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Sunday, April 2, 2017

Honest Lent: What's the connection between love and knowledge?

Picture of a heart, with text from 1 Corinthians 13. Image source.
Today for Honest Lent, we're reading 1 Corinthians 13.

All right, this is "the love chapter." I've read it tons of times. I memorized it back when I was in bible quizzing in high school. But today I noticed something weird. The chapter starts out saying all these nice things about love, good for reading at weddings- love is patient, love is kind, etc. But then, for some reason, the writer starts talking about things we know and don't know:
Love never fails. But where there are prophecies, they will cease; where there are tongues, they will be stilled; where there is knowledge, it will pass away. For we know in part and we prophesy in part, but when completeness comes, what is in part disappears. When I was a child, I talked like a child, I thought like a child, I reasoned like a child. When I became a man, I put the ways of childhood behind me. For now we see only a reflection as in a mirror; then we shall see face to face. Now I know in part; then I shall know fully, even as I am fully known.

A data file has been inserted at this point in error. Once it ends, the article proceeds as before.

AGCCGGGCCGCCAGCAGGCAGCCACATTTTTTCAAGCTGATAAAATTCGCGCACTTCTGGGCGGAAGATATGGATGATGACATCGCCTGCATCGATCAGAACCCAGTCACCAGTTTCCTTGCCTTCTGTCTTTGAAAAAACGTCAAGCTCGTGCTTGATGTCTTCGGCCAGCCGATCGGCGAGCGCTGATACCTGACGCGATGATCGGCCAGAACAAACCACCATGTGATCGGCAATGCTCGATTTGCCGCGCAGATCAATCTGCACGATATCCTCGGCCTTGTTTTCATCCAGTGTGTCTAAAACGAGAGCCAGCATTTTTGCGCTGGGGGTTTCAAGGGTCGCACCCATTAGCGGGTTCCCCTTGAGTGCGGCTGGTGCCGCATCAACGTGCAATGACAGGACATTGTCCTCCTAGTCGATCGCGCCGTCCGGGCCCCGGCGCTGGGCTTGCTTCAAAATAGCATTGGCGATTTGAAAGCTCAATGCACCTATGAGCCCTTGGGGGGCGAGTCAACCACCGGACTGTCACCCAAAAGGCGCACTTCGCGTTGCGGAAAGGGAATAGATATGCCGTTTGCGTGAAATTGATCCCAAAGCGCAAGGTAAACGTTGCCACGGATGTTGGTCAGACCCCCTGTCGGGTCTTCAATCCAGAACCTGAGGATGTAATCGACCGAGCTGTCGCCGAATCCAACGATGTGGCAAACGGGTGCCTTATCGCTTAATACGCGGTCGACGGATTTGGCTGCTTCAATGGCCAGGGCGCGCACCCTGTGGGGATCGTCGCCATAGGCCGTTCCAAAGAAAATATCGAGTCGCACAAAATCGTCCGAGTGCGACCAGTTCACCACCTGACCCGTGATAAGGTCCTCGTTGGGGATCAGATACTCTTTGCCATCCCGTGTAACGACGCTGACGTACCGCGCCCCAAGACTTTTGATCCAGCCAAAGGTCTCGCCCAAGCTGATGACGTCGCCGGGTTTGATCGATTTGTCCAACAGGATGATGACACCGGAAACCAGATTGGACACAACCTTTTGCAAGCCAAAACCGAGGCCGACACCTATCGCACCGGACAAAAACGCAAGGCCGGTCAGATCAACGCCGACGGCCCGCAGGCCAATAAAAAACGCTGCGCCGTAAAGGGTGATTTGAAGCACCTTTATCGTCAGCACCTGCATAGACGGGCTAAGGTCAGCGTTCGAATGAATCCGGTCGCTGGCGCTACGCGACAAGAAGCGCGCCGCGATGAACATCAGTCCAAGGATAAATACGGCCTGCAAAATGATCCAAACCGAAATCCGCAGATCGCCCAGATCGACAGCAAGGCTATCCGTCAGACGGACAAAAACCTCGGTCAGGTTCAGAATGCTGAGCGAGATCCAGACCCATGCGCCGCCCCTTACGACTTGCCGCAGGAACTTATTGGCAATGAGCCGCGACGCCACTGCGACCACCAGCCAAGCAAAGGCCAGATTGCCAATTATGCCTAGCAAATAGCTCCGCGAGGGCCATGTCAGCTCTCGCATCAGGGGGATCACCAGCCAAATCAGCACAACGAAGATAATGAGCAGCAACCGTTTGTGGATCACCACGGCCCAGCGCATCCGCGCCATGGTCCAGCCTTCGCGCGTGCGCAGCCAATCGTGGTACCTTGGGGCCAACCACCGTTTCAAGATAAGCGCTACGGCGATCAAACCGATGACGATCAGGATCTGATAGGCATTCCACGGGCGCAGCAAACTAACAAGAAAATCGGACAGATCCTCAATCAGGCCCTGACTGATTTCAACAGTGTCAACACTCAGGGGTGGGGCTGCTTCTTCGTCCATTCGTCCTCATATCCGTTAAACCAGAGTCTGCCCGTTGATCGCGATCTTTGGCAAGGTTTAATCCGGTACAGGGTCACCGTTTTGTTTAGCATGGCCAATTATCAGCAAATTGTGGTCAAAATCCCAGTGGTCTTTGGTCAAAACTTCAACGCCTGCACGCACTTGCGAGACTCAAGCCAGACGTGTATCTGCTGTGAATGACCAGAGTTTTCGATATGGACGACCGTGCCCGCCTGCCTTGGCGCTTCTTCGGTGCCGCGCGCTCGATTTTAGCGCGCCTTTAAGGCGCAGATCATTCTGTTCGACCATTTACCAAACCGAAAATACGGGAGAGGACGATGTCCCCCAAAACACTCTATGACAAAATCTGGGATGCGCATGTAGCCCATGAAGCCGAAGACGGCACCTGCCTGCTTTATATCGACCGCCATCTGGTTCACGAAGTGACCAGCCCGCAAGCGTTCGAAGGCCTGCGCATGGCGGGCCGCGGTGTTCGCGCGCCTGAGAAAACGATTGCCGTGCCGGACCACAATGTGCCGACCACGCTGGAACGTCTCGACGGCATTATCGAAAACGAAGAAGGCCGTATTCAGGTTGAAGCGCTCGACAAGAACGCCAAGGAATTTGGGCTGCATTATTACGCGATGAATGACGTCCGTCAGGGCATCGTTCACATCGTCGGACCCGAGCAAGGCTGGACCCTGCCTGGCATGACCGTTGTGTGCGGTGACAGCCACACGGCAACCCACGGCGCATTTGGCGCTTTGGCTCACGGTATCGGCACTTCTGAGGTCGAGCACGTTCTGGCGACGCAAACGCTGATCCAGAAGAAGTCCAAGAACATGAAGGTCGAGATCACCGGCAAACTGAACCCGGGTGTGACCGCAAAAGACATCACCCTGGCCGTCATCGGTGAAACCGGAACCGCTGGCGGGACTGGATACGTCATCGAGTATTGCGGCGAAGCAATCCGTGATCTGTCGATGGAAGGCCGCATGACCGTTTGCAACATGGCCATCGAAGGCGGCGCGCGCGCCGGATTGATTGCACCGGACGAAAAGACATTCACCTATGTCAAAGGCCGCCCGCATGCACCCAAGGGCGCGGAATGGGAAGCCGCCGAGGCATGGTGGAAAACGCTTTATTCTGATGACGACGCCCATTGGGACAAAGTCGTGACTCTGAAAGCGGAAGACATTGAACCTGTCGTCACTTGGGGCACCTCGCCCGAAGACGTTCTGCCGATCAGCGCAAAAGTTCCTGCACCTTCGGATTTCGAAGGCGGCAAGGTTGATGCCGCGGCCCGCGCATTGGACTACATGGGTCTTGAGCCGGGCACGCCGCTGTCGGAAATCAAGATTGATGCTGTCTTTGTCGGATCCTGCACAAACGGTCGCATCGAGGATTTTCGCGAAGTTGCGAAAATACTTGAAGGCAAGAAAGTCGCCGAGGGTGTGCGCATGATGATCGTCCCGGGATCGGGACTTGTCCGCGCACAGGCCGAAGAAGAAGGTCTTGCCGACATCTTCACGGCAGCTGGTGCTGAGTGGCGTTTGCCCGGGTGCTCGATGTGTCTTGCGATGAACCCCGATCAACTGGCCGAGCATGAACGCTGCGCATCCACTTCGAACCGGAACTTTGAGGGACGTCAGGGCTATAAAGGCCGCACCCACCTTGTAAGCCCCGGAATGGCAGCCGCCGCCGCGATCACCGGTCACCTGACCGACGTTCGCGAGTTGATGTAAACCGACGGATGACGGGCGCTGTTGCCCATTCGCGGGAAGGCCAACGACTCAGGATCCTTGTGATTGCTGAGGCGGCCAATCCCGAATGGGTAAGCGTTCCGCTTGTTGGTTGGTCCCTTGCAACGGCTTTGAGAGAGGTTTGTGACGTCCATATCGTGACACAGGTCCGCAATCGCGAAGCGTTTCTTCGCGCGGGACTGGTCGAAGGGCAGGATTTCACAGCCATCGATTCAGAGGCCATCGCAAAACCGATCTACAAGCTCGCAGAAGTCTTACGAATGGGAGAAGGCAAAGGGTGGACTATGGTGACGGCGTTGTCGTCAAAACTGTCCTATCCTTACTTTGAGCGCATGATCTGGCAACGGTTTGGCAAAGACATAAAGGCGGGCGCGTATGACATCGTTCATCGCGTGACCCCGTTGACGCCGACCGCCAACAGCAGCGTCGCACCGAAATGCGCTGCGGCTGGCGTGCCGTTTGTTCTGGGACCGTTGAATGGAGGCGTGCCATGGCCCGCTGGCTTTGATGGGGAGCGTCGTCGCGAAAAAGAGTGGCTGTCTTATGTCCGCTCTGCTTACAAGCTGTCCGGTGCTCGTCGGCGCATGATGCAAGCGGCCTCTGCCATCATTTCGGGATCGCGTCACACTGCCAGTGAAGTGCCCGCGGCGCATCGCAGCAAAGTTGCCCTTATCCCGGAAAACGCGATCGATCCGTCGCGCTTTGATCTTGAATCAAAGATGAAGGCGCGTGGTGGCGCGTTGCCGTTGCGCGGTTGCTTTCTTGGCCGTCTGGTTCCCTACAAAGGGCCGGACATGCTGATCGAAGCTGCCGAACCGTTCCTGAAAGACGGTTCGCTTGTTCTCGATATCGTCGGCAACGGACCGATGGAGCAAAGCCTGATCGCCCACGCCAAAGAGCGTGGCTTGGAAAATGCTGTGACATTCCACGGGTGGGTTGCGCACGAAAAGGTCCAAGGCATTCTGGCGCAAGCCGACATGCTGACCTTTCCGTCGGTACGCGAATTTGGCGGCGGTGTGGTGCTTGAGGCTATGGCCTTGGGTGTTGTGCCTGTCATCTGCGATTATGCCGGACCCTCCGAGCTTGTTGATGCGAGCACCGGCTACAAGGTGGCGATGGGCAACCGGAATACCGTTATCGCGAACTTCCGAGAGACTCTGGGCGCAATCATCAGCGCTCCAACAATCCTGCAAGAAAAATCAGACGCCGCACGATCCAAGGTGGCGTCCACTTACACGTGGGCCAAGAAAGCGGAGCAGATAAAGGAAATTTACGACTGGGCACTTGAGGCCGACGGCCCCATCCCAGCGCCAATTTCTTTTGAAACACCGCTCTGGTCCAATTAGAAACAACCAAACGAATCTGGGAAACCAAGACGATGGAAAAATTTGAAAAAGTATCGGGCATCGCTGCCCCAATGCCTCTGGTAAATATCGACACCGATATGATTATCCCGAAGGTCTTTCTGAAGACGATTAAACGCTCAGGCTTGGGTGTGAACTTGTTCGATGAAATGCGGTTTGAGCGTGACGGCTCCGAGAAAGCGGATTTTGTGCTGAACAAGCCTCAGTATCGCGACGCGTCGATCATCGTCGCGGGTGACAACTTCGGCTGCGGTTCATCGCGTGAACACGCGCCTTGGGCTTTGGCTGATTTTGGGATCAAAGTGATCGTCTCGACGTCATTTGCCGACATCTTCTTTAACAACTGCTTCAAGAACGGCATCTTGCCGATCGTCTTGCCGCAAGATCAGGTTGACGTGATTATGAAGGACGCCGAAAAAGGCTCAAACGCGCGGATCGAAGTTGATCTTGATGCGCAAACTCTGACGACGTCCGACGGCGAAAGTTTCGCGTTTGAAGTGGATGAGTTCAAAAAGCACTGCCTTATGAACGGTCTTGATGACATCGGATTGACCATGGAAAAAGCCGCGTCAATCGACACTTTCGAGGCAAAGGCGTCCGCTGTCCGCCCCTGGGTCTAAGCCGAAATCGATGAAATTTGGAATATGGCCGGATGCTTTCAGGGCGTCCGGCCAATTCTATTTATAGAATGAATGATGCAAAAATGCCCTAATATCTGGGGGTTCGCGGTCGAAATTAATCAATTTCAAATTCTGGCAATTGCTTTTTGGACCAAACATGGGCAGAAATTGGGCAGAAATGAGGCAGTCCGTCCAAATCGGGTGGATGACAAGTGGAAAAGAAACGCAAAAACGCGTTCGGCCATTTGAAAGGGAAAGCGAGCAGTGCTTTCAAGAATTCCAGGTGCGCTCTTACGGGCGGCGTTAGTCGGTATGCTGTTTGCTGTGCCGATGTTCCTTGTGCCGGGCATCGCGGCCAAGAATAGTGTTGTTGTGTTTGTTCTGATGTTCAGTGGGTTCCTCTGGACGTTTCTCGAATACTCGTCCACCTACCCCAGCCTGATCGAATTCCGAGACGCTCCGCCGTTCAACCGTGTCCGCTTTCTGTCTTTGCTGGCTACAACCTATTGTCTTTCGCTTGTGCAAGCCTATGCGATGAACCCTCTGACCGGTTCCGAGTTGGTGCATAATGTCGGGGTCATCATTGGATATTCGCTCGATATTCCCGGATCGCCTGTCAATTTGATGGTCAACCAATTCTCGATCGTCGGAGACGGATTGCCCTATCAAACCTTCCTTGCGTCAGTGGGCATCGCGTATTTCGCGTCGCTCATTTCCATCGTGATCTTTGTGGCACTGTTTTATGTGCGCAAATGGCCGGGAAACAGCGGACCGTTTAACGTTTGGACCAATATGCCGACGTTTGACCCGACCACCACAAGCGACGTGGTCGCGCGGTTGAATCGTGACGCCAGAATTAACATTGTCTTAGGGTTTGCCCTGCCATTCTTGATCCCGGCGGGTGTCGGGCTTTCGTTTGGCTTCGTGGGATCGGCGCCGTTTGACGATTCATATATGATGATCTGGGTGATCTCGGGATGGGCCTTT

So... seems like he kind of gets off-topic here. Why is this passage suddenly talking about "we know in part"? Is it connected to love?

Maybe it's related to what I wrote about yesterday: We don't need to understand everything in the bible; the most important thing is love, and everyone can understand that. Maybe this passage in 1 Corinthians 13 is saying there are always things we can't understand, and all we can do is fill in the gaps with love. Love is more important than knowledge. Love is more important than having all the correct "biblical" rules.

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